The Mysterium: A Hugh Corbett Mystery

Written by P. C. Doherty
Review by Mary F. Burns

The 17th entry in the Sir Hugh Corbett medieval mysteries opens with a “locked cell” murder of a much-hated, highly placed judge who conveniently chose a life of penance and renunciation when his crimes were found out — but he couldn’t hide away from the Grim Reaper.

Hugh is busy fighting insurrection and riots in the streets of London, King Edward is grumpy and devious as usual, but unraveling what turns out to be a series of brutal murders takes all of Hugh’s insight, intuition and just plain grit. The title is taken from the name of a serial killer who everyone thought had vanished years before — but it appears that he’s back, flaunting his signature killing method that is striking fear into every on-the-take official and all the royal minions in London.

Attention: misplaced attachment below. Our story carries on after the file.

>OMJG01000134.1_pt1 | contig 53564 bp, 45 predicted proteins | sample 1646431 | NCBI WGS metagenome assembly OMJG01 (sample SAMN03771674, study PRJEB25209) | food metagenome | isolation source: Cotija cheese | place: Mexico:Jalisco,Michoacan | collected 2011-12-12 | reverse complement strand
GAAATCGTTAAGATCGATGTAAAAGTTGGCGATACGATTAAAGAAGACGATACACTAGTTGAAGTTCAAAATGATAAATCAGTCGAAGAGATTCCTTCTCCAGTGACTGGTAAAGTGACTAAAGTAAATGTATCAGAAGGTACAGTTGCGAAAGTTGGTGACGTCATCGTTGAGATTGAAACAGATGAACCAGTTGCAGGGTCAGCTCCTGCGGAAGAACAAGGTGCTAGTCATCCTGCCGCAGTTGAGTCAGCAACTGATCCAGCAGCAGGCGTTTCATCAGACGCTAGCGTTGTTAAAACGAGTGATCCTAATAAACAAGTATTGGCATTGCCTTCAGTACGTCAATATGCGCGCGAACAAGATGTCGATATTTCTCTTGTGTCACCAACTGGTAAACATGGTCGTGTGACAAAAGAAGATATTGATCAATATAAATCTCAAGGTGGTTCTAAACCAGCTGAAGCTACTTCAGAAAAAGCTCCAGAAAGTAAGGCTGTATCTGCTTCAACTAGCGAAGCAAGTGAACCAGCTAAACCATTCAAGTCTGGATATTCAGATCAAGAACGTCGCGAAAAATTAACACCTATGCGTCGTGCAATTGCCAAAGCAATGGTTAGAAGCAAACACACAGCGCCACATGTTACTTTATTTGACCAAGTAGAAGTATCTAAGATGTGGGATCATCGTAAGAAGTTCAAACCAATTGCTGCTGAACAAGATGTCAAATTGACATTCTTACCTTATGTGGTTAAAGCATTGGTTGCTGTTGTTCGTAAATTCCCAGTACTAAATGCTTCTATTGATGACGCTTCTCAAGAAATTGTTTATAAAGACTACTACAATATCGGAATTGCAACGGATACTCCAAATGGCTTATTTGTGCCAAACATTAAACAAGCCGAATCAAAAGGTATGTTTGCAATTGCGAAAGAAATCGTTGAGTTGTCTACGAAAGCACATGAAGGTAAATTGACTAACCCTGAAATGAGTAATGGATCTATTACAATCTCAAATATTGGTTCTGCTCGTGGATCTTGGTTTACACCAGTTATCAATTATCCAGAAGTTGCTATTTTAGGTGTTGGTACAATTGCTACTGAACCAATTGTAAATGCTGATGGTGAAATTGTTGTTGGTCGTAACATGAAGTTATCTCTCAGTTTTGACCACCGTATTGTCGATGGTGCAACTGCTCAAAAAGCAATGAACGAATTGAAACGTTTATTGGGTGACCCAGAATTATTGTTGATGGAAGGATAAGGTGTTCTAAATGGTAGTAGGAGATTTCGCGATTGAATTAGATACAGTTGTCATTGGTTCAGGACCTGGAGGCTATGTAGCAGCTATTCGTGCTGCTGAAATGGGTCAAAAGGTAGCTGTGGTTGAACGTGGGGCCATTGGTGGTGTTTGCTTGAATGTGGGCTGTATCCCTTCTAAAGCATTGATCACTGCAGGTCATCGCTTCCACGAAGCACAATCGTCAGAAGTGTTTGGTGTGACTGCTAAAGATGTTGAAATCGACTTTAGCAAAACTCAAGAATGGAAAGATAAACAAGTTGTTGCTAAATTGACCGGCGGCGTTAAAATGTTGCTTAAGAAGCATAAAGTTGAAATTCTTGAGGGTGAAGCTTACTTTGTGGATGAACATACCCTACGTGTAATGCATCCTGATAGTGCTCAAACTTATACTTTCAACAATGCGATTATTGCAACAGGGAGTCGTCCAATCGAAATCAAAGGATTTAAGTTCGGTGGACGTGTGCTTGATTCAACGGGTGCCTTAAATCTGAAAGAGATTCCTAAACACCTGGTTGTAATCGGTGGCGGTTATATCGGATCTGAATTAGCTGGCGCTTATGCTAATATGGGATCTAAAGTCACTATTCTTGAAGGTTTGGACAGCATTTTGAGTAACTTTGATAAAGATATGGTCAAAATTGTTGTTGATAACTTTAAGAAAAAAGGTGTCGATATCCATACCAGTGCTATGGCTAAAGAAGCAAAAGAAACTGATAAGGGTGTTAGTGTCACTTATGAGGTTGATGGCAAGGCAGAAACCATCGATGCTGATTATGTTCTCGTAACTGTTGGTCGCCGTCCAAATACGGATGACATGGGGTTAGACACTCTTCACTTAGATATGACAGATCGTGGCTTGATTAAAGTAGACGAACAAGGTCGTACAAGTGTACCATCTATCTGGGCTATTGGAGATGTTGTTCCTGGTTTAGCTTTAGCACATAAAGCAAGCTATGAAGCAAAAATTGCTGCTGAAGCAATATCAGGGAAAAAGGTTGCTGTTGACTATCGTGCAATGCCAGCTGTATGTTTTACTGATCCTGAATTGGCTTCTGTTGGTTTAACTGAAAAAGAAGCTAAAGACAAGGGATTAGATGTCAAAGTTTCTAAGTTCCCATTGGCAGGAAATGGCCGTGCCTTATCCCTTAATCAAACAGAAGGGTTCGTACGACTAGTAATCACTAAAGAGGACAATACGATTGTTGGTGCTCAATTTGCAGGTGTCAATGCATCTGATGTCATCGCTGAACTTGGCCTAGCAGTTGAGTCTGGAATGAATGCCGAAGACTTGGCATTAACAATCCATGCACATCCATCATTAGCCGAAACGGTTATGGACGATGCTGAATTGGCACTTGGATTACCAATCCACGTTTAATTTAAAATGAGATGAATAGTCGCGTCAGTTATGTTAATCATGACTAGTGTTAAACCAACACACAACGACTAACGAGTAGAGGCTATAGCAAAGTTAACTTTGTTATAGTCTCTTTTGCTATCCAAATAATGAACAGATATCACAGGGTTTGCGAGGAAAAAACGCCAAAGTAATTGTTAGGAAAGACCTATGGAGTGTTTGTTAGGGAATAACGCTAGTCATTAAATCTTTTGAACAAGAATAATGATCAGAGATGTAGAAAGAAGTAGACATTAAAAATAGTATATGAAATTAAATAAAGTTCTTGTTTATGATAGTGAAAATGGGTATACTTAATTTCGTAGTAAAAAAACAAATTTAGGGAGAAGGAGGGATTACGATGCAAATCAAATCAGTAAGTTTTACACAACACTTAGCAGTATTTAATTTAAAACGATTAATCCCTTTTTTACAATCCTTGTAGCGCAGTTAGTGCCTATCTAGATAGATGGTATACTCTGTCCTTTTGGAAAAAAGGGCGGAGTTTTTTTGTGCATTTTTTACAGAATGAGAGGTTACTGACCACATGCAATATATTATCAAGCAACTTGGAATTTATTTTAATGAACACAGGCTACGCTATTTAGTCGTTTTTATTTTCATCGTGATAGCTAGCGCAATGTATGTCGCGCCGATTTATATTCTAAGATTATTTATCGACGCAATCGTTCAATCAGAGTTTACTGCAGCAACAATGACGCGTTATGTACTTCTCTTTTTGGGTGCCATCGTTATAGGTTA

Doherty effortlessly presents the world of the early 14th century and engages the reader right from the start in the smells, sights and terrors of the dark and slimy alleys of the London criminal underworld — but he also lifts our spirits with Sir Hugh’s true devotion to the sacred mysteries of the Church at its reverential and spiritual best, despite the corruption and temptation knocking at every door.